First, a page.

Both sources that originally published that Microsoft was going to lay off 17 percent of its staff have apparently backtracked on their claims, although Microsoft is still widely anticipated to kick off company wide cost-cutting processes.
News website Fudzilla.com and the Mini-Microsoft blog have both already published articles since their initial reports that have led commentators to say that Microsoft will chop agency staff rather than the 95,000 or so full time employees.
Mini Microsoft, whose ultimate goal is to convince Microsoft to convert into a "lean, mean, efficient customer pleasing profit making machine", says that it is likely that Microsoft will not do straight "layoff" but rather do "re-org and cut groups/projects".
Furthermore, sources close to the plan have also revealed to MSNBC that the cuts, which may be announced as early as the 15th of January, will come mainly through "attrition and the non-renewal of contract employees" rather than a potentially disastrous PR-unfriendly "layoff", a technique used by Google and Cisco.
The Seattle Times also understands that Microsoft will cut travel expenses, freeze hiring and possibly slash bonuses schemes; it will be interesting to see what impact the moves will have on the employees' morale. Any cost cutting exercise is likely to boost Microsoft shares price.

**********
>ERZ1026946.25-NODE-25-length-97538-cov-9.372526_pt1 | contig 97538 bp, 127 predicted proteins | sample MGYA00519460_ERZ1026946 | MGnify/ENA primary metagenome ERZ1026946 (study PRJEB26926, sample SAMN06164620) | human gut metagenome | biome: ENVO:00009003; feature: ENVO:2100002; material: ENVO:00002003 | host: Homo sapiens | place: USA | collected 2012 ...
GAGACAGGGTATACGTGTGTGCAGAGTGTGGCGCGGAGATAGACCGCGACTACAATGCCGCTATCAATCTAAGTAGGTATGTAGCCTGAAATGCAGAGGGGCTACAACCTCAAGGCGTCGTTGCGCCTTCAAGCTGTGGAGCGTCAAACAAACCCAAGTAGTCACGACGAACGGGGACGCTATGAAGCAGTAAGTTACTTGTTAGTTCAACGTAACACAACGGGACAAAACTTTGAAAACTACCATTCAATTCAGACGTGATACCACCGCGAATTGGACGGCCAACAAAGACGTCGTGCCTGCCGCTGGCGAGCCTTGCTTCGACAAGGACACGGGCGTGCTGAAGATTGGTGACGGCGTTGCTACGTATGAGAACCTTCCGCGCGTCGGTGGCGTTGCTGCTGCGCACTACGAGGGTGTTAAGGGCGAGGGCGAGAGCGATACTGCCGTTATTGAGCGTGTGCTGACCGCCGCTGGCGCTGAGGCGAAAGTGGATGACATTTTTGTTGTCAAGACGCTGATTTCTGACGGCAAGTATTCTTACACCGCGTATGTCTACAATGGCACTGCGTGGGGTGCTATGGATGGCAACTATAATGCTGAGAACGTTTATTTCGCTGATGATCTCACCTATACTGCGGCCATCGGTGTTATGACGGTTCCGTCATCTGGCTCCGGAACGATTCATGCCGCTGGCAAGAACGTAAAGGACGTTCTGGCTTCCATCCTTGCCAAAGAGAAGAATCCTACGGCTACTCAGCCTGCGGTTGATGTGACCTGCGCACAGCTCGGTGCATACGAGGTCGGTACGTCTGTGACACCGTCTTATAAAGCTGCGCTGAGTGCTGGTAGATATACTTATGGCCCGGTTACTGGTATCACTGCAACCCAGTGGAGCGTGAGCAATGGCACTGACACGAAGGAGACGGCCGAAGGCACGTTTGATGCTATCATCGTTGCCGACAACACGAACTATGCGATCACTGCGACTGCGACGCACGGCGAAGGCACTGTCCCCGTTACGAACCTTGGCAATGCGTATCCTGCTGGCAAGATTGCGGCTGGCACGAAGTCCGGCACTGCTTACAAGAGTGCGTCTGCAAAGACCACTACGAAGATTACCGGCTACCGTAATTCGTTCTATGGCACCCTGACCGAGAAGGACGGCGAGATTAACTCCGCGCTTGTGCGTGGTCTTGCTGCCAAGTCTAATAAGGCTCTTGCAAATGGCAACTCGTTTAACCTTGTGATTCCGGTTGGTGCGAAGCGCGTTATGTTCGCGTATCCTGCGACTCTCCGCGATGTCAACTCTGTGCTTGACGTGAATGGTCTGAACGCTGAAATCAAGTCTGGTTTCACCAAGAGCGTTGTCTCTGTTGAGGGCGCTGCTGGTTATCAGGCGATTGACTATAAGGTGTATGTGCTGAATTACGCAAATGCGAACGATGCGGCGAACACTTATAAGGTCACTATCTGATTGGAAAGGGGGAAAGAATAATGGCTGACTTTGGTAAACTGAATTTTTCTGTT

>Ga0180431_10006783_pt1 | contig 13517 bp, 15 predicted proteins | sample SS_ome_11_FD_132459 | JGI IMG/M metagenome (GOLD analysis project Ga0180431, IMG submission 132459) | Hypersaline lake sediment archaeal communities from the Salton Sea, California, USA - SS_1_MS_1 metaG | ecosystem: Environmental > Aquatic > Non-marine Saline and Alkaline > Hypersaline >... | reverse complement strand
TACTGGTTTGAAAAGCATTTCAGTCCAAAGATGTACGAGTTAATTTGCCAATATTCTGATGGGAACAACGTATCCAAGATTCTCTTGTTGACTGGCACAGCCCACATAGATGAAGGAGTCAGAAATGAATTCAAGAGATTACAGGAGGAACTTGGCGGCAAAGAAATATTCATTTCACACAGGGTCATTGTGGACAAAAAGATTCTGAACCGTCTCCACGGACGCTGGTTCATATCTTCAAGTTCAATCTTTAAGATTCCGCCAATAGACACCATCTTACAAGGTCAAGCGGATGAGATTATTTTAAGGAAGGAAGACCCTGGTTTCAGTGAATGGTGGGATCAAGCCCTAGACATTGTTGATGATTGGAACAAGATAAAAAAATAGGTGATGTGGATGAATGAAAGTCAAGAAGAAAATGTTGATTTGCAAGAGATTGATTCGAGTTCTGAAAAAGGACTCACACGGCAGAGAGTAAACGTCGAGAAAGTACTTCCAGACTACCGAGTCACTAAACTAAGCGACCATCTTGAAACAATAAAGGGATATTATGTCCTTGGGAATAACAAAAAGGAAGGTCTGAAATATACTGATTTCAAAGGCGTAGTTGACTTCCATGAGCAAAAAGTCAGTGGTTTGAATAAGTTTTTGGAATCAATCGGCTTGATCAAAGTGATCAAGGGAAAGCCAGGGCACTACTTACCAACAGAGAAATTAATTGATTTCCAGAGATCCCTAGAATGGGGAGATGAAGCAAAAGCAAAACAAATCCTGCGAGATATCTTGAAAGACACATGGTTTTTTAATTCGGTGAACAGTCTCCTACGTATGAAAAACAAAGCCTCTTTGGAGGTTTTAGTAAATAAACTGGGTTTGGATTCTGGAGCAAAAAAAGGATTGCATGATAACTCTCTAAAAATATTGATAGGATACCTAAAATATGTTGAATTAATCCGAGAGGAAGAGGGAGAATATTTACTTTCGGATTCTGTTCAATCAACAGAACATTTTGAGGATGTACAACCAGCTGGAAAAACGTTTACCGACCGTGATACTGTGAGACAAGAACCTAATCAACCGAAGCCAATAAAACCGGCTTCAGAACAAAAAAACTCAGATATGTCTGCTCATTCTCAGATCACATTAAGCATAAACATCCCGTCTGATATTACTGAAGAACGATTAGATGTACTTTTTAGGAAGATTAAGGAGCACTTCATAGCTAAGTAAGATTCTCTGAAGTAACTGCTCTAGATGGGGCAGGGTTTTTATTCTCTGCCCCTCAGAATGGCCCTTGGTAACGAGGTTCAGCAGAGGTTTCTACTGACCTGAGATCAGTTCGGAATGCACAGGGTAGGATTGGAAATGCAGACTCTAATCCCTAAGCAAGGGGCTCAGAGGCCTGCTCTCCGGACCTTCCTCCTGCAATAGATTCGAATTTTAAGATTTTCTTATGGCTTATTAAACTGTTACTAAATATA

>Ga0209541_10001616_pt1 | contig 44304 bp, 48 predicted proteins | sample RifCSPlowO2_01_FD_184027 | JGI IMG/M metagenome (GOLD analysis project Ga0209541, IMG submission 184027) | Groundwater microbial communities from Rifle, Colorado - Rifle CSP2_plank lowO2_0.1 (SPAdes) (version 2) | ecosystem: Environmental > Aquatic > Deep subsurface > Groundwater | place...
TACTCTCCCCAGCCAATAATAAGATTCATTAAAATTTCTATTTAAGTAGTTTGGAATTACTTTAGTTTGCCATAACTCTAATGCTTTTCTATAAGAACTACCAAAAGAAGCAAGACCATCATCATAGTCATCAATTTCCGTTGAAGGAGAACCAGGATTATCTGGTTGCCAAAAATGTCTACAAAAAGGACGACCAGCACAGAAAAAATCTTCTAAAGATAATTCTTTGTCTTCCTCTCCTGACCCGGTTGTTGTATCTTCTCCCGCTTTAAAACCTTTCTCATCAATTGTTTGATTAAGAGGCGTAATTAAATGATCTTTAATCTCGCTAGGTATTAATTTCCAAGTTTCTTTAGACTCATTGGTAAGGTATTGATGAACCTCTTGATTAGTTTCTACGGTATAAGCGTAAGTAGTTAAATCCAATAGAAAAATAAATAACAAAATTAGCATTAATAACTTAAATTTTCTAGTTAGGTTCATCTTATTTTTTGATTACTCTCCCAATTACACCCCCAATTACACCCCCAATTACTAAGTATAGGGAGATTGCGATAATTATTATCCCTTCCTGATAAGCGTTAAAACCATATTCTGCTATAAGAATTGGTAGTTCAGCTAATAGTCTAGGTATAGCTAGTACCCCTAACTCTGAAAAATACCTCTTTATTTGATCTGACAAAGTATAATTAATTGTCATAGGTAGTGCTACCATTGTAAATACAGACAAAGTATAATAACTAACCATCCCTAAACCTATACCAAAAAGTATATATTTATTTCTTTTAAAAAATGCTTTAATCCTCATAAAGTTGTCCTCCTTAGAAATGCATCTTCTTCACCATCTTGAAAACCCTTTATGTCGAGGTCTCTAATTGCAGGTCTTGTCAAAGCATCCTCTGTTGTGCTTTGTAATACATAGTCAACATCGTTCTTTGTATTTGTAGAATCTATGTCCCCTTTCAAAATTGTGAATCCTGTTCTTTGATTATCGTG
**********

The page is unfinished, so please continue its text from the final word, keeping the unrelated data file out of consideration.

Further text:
Microsoft, like many other companies, is expected to adopt a policy of zero-growth (which might include scaling back on research and development) as far as some groups are concerned and that some company internal reorganisations might include asking some employees to find a new job within the company within a set number of weeks or otherwise face the sack.
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One has to wonder whether canning contract employees is worth it. However, if they are being paid anywhere like Agency Staff at NHS hospitals (who are paid up to nearly 10 times their NHS employed counterparts), then yes. But that is unlikely. As one commentator reckons, a 10 percent employee cull does not yield a 10 percent salary cost cut. Indeed. reducing salary costs by approximately 10 percent will require cuts in the bottom 70 percent simply because those at the top of the ladder earn much more.
More on Microsoft layoffs
Microsoft Readies Cost-Cuts; Though Massive Layoff Unlikely